A lot of research is being done in this area and new ideas on measuring fairness and making machine learning models interpretable are published continuously. These ideas and methods become more practical and available as open source tools at great speed. Your AI strategy for the next couple of years definitely should cover the importance of fairness in AI to your customers and company and requires continuous attention during AI product development.
The analytics behind an AI product is the combination of source data used and methods applied to this data. The quality of your AI products depend on the quality of your data and the quality of your analytical methods.
At least the meaning and quality of the data with respect to the intended purpose of the data should be known. That means, defining what good quality data looks like is the first step, actually knowing the quality is second and improving the quality of the data comes third if even considered possible. It is a well known empirical fact that gathering, exploring, interpreting and preparing data for AI projects may take up to 80% of the time of your data experts. Your Data & AI Strategy should make data availability, quality and documentation a company wide shared responsibility e.g. by prioritizing good data governance.
The other aspect of analytical quality is the methodological approach on turning data into value. Do we really understand the data? Does the algorithm fit the feature and target space? Added complexity in the analytical approach should be balanced against the added benefits. Furthermore it is important to care for reproducibility of analytics. If some time later on we (or the customer, or some authority) want to understand why the model predicts a certain value we have to be able to reproduce the model outcome from source data all the way up to the actual prediction. Simplicity in the entire pipeline makes documentation and reproducability of analytics much easier. This may very well mean that we choose the rather basic logistic regression model instead of the much fancier but not even that much more accurate deep learning model. As a last note, it is better to reuse battle-tested analytical components than reinventing every line of code every project again (which unfortunately is common practice).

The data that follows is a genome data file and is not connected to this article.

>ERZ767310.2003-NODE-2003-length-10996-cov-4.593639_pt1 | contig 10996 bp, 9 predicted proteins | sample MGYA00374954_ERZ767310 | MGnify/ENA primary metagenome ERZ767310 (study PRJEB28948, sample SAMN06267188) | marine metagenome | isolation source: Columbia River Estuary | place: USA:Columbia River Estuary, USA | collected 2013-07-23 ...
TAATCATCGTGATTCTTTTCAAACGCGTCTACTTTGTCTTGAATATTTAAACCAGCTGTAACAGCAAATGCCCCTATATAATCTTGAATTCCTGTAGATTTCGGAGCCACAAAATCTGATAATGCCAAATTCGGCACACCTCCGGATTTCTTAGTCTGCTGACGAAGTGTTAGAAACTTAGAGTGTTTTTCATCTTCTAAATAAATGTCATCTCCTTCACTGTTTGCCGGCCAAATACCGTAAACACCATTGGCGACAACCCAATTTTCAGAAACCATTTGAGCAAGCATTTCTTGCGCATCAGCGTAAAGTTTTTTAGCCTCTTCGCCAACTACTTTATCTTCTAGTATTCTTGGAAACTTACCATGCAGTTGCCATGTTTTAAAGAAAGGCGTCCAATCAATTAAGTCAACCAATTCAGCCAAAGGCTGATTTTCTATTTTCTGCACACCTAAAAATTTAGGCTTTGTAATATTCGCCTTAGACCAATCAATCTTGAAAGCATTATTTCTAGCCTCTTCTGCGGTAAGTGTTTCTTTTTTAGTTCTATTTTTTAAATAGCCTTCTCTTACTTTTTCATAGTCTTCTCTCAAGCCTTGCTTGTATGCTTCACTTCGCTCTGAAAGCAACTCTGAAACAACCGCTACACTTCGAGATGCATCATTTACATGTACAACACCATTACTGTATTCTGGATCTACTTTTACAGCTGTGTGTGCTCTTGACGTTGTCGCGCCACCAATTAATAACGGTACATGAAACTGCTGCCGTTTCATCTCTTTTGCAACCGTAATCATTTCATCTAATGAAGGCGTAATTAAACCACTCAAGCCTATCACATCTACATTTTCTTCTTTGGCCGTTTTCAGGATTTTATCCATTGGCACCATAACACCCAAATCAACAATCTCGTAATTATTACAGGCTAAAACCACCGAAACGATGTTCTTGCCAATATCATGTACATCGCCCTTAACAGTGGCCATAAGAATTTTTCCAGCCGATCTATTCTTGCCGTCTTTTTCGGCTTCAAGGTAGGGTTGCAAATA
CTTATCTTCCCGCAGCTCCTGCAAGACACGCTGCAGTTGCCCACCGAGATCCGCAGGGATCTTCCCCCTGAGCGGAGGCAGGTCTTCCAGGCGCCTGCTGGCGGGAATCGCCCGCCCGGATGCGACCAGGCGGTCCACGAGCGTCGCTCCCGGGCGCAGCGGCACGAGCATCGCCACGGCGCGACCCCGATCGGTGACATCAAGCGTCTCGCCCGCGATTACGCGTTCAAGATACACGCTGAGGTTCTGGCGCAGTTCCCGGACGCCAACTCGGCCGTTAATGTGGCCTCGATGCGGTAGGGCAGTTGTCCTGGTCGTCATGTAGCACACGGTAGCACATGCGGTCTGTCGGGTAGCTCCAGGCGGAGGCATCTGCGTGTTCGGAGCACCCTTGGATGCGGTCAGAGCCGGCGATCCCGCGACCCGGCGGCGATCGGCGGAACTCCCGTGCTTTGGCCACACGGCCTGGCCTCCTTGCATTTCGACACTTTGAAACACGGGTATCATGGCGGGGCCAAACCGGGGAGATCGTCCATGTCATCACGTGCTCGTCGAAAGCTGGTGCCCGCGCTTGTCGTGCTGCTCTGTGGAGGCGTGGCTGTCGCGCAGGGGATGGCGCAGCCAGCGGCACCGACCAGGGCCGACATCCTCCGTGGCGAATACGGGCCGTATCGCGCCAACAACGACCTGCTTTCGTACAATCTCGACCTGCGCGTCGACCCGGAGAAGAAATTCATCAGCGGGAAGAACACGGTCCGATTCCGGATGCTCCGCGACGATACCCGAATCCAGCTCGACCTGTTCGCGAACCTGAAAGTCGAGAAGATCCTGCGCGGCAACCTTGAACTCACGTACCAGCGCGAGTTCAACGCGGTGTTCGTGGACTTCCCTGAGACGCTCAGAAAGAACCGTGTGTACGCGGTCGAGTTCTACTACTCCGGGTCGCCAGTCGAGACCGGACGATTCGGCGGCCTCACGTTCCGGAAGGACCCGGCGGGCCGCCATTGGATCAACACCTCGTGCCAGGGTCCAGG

Developing a prototype and proving the potential value of an AI solution in a data laboratory setting is nice, but most often the prototype is not mature enough to move forward to production. You don’t want to restrict and slow down the experimental phase too much by requiring production grade testable code, but a complete rewrite of the code base between experiments and production is error prone and very time consuming. The balance between rapid prototyping and time to market after the experimentation phase of AI products should be determined by your AI strategy, facilitating both phases with an acceptable level of drawbacks on the others.